Pension liberation fraud

Project Bloom, a new multi-agency campaign, aims to help prevent a form of fraud in which members of the public are encouraged to access their pension before retirement, without being properly informed of the potentially severe tax consequences.

Click to see press releases from Project Bloom

Pension liberation refers to pension scheme members transferring their savings to an arrangement which allows access to funds before the age of 55.  While in rare cases – such as terminal illness – early access to funds is possible, for most people the likely result is a tax bill of more than half of the pension’s value.

When added to the fees charged by the companies offering the ‘service’, there may be little or none of the money left for retirement.

The perpetrators’ approach to pension scheme members is usually via unsolicited phone call or text message, with a pushy ‘advisor’ offering cash incentives, ‘loans’, a ‘savings advance’ or ‘cash back’ from the individual’s pension.

Five key tips

As well as providing information to pension professionals, the campaign offers five key tips to help members of the public avoid becoming victims:

  1. Never give out financial or personal information to a cold caller.
  2. Find out about the company’s background through information online. Any advisers should be registered with the Financial Services Authority (FSA).
  3. Ask for a statement showing how your pension will be paid at retirement, and question who will look after your money until then.
  4. Speak to an adviser that is not associated with the proposal you’ve received, for unbiased advice.
  5. Never be rushed into agreeing to a pension transfer.

The initiative is supported by The Pensions Regulator, HM Revenue & Customs, the Financial Services Authority (FSA), Serious Fraud Office and SOCA (the Serious Organised Crime Agency).

Full information can be found here: http://www.thepensionsregulator.gov.uk/pension-liberation-fraud.aspx.

If you think you have been a victim of this or another form of fraud, contact Action Fraud on 0300 123 2040, or at Action Fraud.

Action Fraud is the UK’s national fraud and internet crime reporting centre. It provides a central point of contact for information about fraud and financially motivated internet crime. If you’ve been scammed, ripped off or conned, there is something you can do about it – get in touch with Action Fraud.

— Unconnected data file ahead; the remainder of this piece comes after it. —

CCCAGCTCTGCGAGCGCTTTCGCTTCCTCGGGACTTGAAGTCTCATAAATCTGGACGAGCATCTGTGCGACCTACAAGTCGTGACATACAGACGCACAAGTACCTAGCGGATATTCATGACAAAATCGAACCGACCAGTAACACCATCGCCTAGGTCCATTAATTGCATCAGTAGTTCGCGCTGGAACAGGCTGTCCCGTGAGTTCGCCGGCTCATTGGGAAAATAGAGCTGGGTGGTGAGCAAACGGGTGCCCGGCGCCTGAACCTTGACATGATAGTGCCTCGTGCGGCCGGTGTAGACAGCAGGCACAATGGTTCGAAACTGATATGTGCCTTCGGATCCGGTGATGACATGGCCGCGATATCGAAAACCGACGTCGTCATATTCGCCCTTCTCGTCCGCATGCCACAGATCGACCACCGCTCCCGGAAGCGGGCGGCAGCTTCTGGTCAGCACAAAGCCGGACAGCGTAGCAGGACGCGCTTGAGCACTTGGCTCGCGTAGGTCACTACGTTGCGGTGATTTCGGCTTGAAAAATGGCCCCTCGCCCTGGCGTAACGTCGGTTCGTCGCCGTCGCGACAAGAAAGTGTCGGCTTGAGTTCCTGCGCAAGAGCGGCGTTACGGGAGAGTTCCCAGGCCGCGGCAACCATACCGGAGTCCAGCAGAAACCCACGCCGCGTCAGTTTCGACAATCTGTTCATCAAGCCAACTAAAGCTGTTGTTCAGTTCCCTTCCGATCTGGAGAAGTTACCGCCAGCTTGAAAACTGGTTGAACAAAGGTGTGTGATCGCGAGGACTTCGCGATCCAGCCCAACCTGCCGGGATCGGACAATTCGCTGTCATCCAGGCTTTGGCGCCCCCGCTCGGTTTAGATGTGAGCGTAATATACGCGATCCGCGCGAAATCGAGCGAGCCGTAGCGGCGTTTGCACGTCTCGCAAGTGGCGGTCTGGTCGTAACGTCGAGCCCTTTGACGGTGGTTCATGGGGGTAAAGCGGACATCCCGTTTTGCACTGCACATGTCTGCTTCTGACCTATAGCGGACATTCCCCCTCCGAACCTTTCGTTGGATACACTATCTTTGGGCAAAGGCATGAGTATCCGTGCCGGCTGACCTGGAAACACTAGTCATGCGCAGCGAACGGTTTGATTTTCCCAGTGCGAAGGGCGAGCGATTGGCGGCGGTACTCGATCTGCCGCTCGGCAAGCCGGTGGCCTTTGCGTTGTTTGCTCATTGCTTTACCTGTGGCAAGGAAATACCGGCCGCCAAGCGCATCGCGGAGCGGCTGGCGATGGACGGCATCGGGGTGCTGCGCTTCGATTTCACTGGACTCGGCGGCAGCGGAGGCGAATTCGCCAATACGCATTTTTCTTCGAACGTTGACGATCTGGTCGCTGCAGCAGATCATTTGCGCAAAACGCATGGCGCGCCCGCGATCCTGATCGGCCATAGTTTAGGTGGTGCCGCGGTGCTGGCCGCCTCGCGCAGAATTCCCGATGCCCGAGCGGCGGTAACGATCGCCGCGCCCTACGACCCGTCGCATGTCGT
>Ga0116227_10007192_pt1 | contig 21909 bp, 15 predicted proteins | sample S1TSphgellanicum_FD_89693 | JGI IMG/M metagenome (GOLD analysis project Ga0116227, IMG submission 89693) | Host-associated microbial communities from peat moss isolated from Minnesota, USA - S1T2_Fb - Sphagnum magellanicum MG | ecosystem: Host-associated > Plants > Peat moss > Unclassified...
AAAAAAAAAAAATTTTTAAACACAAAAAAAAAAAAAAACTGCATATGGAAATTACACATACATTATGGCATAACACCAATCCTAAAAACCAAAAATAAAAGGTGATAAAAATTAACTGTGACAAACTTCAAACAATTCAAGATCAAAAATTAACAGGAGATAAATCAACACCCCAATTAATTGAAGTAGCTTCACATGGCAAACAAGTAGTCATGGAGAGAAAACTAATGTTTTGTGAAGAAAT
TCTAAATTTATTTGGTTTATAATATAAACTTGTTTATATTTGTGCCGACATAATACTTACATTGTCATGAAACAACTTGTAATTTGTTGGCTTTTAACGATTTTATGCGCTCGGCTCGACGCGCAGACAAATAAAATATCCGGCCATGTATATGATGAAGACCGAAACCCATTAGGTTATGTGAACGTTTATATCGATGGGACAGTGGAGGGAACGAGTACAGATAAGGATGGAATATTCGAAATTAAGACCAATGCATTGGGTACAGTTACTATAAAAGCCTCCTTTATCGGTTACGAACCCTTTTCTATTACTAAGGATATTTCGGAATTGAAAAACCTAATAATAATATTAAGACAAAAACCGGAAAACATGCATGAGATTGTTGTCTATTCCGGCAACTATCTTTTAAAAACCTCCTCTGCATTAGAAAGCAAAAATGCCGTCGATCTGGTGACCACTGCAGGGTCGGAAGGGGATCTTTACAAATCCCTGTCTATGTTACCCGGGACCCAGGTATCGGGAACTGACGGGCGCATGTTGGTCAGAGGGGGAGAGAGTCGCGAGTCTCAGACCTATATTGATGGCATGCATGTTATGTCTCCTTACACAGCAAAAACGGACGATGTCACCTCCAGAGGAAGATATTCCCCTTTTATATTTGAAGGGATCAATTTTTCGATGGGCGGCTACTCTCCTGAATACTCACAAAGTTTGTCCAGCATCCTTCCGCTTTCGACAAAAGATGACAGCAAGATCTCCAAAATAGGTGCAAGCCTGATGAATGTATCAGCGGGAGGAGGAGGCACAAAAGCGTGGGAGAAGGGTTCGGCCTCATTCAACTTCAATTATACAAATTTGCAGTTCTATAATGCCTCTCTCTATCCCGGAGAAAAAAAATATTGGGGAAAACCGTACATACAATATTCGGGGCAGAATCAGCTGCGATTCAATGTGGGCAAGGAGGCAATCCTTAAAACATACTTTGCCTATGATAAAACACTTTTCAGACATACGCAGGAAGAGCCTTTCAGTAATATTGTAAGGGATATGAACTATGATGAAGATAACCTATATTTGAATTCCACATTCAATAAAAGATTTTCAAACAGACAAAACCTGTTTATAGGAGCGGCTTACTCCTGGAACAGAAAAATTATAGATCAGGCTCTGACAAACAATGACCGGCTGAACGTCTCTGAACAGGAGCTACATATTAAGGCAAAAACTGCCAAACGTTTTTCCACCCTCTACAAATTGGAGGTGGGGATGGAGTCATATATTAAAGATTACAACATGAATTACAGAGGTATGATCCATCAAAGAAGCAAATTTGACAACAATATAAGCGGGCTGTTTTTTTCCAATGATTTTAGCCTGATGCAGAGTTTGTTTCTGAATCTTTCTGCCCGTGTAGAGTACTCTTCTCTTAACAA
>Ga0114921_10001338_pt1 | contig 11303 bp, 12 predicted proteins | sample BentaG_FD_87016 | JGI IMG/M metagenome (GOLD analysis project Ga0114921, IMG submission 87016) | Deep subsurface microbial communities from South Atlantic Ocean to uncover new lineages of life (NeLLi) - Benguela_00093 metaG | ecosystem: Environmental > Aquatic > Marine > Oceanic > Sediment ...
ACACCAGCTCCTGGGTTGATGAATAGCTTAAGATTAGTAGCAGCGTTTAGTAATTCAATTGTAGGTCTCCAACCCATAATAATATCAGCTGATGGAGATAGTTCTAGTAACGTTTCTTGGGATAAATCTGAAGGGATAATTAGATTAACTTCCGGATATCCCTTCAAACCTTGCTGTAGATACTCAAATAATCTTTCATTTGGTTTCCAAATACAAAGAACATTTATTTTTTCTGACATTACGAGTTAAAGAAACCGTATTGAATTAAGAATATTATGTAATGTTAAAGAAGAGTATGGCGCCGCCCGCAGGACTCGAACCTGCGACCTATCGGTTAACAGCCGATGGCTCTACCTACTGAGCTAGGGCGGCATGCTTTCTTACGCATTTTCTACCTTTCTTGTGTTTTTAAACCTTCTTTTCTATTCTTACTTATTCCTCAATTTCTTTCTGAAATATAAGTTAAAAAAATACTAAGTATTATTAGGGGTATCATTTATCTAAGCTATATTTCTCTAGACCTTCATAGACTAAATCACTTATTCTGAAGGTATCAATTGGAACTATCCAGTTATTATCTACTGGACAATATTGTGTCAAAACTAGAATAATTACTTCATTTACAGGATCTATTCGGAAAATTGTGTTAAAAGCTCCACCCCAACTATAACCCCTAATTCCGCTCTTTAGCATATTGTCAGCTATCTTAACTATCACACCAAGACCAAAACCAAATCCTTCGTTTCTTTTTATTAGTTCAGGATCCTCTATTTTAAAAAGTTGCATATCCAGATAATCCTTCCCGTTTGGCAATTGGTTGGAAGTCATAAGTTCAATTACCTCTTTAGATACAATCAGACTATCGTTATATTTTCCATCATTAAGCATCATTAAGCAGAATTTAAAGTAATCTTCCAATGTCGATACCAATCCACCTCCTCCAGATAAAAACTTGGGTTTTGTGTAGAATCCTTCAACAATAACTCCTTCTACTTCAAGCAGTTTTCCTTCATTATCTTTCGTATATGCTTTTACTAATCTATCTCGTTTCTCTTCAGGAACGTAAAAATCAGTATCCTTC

Beware the online pickpockets out to steal your wallet with your heart

Valentine’s Day is a day to celebrate the heart – and protect the wallet. Like many holidays, it’s also a feast day for many scammers. The Better Business Bureau just released a Valentine’s day themed public safety announcement specifically aimed at those who date online. Partnering with Western Union, it warned that among those special someones found online are fraudsters.

This is not the first time that Better Business Bureau has taken the time to advise US consumers to beware. “Ho Ho Hold on before sending money to people you haven’t met,” the bureau advised this past holiday season.

Full Story >> The Guardian

 

Thousands of Barclays customer files stolen and sold to scammers – report

Details of 27,000 people who consulted bank’s advisers were allegedly copied from database to be sold on to rogue traders

An investigation is under way after confidential files relating to  customers of Barclays Bank were allegedly stolen and sold on to rogue  City traders.

The Mail on Sunday said highly sensitive information including  customers’ earnings, savings, mortgages, health issues and insurance  policies ended up in the hands of unscrupulous brokers.

The leak was exposed by an anonymous whistleblower who passed the  newspaper a memory stick containing files on 2,000 of the bank’s  customers, the paper said. He claimed it was a sample from a stolen database of up to 27,000  files, which he said could be sold by for up to £50 per  file.

Full Story >> The Guardian

HMRC issues scam tax rebate warning

Taxpayers are being warned not to respond to emails promising them a refund, which are really a phishing scam designed to get hold of their bank account details.

HM Revenue & Customs said it would never send customers emails to arrange refunds, and urged anyone receiving one to report it.

In 2013, customers reported more than 91,000 phishing emails to HMRC, and in the three months running up to the self-assessment deadline on 31 January the number of scam messages reported was up by 47% on the previous year.

Full Story >> The Guardian

How did I manage to fall for a Goa gem scam?

Sarah Bowles is articulate and bright. Here she talks about how she lost her life savings in India to fraudsters

When Sarah Bowles woke up in a Berlin youth hostel on a chilly morning just before Christmas, she felt both sick and relieved. Sick because she knew that her £6,500 life savings were lost and she would have to explain to her family why she was in Germany rather than travelling in India. And yet relieved that her ordeal was over, not least as she had avoided the  real threat of ending up in prison.

Her story? She had fallen for one of the growing number of ingenious jewellery scams being perpetrated against lone travellers – particularly in the Indian state of Goa, but also elsewhere.

Full Story >> The Guardian